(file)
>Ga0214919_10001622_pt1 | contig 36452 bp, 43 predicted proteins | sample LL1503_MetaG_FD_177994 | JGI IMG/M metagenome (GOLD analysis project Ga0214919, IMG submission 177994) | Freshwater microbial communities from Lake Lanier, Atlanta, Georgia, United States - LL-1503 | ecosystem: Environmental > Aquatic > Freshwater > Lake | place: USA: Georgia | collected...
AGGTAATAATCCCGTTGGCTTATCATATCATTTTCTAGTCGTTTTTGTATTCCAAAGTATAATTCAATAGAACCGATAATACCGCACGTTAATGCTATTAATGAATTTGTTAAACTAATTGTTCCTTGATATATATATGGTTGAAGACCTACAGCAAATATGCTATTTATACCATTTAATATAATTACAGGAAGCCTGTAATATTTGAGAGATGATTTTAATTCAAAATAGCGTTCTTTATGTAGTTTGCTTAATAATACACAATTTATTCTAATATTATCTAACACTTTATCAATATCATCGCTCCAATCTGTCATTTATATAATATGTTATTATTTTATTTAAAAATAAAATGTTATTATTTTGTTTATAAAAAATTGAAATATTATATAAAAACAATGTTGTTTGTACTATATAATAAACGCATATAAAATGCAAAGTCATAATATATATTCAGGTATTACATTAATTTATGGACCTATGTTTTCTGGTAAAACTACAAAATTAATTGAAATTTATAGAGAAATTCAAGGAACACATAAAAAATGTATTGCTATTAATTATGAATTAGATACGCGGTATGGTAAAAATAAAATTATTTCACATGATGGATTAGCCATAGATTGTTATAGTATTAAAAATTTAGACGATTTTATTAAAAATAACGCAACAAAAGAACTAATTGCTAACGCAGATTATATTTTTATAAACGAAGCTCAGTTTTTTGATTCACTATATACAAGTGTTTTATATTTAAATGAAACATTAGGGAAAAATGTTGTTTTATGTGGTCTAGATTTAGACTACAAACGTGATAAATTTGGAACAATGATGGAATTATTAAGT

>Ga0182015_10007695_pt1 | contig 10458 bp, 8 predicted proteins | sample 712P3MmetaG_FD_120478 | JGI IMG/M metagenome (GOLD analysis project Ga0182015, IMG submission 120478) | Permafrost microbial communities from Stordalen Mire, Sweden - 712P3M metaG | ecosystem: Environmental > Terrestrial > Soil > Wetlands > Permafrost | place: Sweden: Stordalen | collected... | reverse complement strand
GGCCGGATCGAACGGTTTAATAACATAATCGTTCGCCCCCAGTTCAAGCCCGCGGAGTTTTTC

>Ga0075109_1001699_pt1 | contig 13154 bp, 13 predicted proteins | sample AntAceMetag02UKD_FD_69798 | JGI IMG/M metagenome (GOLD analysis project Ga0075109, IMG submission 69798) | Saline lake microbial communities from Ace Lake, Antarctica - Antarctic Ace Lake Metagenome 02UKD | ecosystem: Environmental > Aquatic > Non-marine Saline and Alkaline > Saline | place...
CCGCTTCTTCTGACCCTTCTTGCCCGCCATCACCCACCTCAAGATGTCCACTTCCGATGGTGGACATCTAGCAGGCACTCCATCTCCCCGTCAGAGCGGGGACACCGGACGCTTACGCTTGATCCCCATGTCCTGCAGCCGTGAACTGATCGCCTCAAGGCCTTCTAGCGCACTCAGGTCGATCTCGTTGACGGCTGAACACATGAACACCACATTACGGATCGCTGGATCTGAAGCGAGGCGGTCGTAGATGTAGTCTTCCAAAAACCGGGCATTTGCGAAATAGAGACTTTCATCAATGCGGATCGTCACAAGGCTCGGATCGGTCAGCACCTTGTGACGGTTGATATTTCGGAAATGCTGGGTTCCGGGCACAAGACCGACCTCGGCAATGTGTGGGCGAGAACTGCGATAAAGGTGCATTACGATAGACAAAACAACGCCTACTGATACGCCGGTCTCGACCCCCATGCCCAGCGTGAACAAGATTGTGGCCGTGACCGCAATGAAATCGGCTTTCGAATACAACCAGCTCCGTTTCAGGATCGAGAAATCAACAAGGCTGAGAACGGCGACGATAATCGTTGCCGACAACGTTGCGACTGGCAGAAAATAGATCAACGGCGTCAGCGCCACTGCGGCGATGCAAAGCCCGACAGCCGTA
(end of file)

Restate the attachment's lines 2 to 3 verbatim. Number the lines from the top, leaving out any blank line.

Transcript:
AGGTAATAATCCCGTTGGCTTATCATATCATTTTCTAGTCGTTTTTGTATTCCAAAGTATAATTCAATAGAACCGATAATACCGCACGTTAATGCTATTAATGAATTTGTTAAACTAATTGTTCCTTGATATATATATGGTTGAAGACCTACAGCAAATATGCTATTTATACCATTTAATATAATTACAGGAAGCCTGTAATATTTGAGAGATGATTTTAATTCAAAATAGCGTTCTTTATGTAGTTTGCTTAATAATACACAATTTATTCTAATATTATCTAACACTTTATCAATATCATCGCTCCAATCTGTCATTTATATAATATGTTATTATTTTATTTAAAAATAAAATGTTATTATTTTGTTTATAAAAAATTGAAATATTATATAAAAACAATGTTGTTTGTACTATATAATAAACGCATATAAAATGCAAAGTCATAATATATATTCAGGTATTACATTAATTTATGGACCTATGTTTTCTGGTAAAACTACAAAATTAATTGAAATTTATAGAGAAATTCAAGGAACACATAAAAAATGTATTGCTATTAATTATGAATTAGATACGCGGTATGGTAAAAATAAAATTATTTCACATGATGGATTAGCCATAGATTGTTATAGTATTAAAAATTTAGACGATTTTATTAAAAATAACGCAACAAAAGAACTAATTGCTAACGCAGATTATATTTTTATAAACGAAGCTCAGTTTTTTGATTCACTATATACAAGTGTTTTATATTTAAATGAAACATTAGGGAAAAATGTTGTTTTATGTGGTCTAGATTTAGACTACAAACGTGATAAATTTGGAACAATGATGGAATTATTAAGT

>Ga0182015_10007695_pt1 | contig 10458 bp, 8 predicted proteins | sample 712P3MmetaG_FD_120478 | JGI IMG/M metagenome (GOLD analysis project Ga0182015, IMG submission 120478) | Permafrost microbial communities from Stordalen Mire, Sweden - 712P3M metaG | ecosystem: Environmental > Terrestrial > Soil > Wetlands > Permafrost | place: Sweden: Stordalen | collected... | reverse complement strand